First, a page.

I'm 26. I live in Chicago. I have a dumb day job. I improvise and act and write to feed my soul, with the dream that it will also one day feed my belly. I sometimes write plays for a small, storefront theater on the North Side called The Cornservatory. They're like family.
When I write for Corn, there is always a moment when I become convinced that I've fooled the company into thinking that my play warrants a production. That my story is universal. That people give two tenths of a crap about the words I pushed together, then pulled apart, then pushed back together in round-the-clock coffee shops and diners. And I want to say, “WAIT! NO! STOP! WHAT ARE YOU THINKING? I AM A FRAUD AND AN IDIOT!” This is also how I feel when I convince men to date me.
Every opening I stand at the back trying not to throw up, staring at patrons, willing them to laugh and cry when I want them to, and to please, please love me and think I'm relevant.
When I got a message that there was some interest in publishing my recent play from Playscripts, my heart jumped out of my body through my face.
I e-mailed my mom.
“Mom! A publisher from NEW YORK wants to read MY play!”
I e-mailed Steve.
“Steve! A Publisher from NEW YORK wants to read MY play!!”
I e-mailed the girl who sits next to me.
“MEGAN!!! A publisher from *****NEWYORK***** wants to read MY PLAY!”
“Who is this?”
“I sit next to you?”
“Wrong Megan. I'm in accounting”
I sent, and this is a rough estimate, 47,000 e-mails that morning. The morning I found out that an actual, legitimate publisher from the single most legitimate city on the planet wanted to read a thing I wrote.
I was floored. I spent several days looking for typos, and removing the little personal notes I'd written in for my director/best friend, Anneliese Toft. It was her brilliant direction, and the massive talent of the cast, that made my play a hit in Chicago and why this amazing opportunity skipped into my life.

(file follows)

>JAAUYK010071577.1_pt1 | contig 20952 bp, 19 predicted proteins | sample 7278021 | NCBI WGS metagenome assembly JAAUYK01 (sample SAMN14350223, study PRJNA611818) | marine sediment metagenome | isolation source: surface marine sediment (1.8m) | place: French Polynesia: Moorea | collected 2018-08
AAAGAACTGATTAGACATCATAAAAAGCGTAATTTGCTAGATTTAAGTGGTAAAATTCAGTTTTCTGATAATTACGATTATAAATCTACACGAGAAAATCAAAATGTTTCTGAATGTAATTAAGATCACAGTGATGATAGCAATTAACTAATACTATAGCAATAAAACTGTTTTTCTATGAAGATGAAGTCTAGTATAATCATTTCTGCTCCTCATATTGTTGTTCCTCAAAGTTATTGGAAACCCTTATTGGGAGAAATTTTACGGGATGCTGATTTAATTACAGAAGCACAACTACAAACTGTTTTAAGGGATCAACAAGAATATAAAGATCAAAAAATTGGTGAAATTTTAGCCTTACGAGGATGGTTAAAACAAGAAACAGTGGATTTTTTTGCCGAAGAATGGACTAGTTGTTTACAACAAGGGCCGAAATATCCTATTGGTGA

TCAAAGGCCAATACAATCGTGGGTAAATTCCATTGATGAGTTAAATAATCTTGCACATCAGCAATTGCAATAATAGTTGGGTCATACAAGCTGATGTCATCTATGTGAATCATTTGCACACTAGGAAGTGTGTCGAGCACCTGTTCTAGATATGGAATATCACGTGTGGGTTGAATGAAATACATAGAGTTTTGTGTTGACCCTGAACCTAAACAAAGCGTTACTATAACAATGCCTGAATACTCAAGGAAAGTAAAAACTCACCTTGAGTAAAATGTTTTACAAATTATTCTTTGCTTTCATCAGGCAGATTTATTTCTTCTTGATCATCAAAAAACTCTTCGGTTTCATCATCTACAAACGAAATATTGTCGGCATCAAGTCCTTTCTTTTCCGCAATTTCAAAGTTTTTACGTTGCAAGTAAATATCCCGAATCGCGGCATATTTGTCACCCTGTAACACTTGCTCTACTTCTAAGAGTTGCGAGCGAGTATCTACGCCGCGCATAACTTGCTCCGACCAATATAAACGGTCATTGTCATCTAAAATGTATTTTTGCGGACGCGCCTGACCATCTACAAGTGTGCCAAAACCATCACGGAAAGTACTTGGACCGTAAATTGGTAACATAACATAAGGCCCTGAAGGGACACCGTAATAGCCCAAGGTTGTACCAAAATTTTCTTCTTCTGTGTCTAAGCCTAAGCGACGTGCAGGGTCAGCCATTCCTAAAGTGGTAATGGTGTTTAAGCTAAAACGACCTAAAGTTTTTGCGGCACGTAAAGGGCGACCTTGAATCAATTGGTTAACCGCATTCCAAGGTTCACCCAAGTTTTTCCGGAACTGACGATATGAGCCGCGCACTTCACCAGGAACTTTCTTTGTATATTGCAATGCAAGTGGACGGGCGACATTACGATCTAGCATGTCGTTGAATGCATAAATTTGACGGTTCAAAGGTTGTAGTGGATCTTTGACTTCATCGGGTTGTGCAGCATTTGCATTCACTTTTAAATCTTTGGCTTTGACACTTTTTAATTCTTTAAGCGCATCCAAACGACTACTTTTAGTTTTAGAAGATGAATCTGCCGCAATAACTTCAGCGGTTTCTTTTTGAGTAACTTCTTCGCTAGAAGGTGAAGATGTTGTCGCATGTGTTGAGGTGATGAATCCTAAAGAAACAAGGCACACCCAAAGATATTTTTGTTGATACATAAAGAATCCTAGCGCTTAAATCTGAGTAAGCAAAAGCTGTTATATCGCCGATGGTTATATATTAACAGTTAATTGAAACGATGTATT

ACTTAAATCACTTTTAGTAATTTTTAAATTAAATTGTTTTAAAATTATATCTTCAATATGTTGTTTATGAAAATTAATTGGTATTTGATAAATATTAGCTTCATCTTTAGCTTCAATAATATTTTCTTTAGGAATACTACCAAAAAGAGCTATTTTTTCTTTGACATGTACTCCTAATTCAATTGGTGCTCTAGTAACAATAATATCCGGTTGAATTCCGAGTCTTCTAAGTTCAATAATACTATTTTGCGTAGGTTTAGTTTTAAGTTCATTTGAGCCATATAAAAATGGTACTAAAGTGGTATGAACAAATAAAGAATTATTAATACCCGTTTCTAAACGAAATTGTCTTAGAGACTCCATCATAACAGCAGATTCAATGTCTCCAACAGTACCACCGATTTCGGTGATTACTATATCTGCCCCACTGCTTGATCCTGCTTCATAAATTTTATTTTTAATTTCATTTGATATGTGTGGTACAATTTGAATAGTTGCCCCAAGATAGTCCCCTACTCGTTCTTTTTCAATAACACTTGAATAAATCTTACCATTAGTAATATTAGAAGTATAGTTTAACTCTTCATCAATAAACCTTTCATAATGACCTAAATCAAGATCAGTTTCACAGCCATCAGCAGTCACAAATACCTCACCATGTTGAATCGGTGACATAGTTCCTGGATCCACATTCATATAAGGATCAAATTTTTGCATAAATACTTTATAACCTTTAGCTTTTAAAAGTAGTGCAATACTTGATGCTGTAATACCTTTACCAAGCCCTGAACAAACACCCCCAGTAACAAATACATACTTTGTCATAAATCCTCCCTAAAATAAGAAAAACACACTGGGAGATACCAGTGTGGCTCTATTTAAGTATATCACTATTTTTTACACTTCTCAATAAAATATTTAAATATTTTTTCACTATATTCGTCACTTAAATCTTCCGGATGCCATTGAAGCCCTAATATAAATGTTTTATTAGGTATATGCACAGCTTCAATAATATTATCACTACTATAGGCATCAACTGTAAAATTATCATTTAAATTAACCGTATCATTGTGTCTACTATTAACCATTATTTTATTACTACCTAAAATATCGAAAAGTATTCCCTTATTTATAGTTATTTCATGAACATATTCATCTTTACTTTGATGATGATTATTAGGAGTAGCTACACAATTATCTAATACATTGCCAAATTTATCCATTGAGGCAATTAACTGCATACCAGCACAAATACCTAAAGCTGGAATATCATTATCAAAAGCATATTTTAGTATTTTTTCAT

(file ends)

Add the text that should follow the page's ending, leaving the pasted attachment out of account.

I drafted my e-mail. I attached my play. I stared. I got up and went to the kitchen and heated up some taquitos. I returned to the computer. I stared more. Fingers trembling on my trackpad, I tentatively pushed the cursor toward that daunting “send” button. When did this button become so scary? Was it always like this?
I finished my taquitos. I hit the button. I said, out loud, “No turning back.” I heated up some more taquitos to deal with the instant panic/anxiety/excitement/thrill/terror/glee I felt.
Some time passed and then it happened. They liked it. They liked my play. They want to publish it, if I'm interested. If I'm interested. Something about the gift of choice when receiving an amazing, life-affirming, life-altering offer makes you feel --I don't know-- f**king awesome. I sent 47,000 more e-mails, including another apology e-mail to Megan from accounting. Then I sent the one that mattered. The one that was, “YES, OF COURSE, OH MY GOD, THANK YOU, THANK YOU, HOLY CRAP,” only, you know, worded a little differently.
You want to be cool. You want to be like, “Yes. Of course. This is appropriate because I'm a talented writer with an important message. It was only a matter of time.” But you're not like that. Maybe YOU are. But I wasn't. I couldn't be cool or nonchalant.
I couldn't believe it. How is this my life? How did I get the thing I wanted? The happiest tears streamed down my face as I realized I achieved a dream. I'm a Playwright. I'm a published playwright. I can say that I am the same thing as Caryl Churchill and Martin McDonagh and William Shakespeare. We could eat buffet food together at Playwright conventions. Do they have those? They should.
I am green as can be. I'm in no position to broadcast advice or claim to have wisdom. I can't say how you should do it, because I don't know how I did. It just sort of happened. I think art is the best thing humans are capable of creating and we should create it always and for any audience or no audience or just your parents or Megan in accounting.
When you get the opportunity to reach new audiences, it's a gift. A gift by which I am humbled and for which I am grateful.
The gratitude I feel for the Chicago theatre community, for the Chicago comedy community, for the audience, for the cast, for my parents, for Anneliese, for Corn Productions, and for Playscripts-- it's more than I can quantify or ever adequately express.
Julia Weiss is a 2007 graduate of the Indiana University Theatre and Drama program, where she studied playwriting under the mentorship of Dennis Reardon and Paul Shoulberg. As a junior, her one-act play Mr. Postman was honored by the Indiana University Theatre Circle and was later produced by The Bloomington Playwright's Project. Ms. Weiss's written work has also been seen on McSweeney's Internet Tendency and at The Paper Machete, a weekly live magazine. Ms. Weiss studied improvisational comedy at the world-famous iO Theatre, where she currently performs. We are proud to announce that her latest play Tammy: A Coming of Age Story About a Girl Who is Part T-Rex will be published by Playscripts.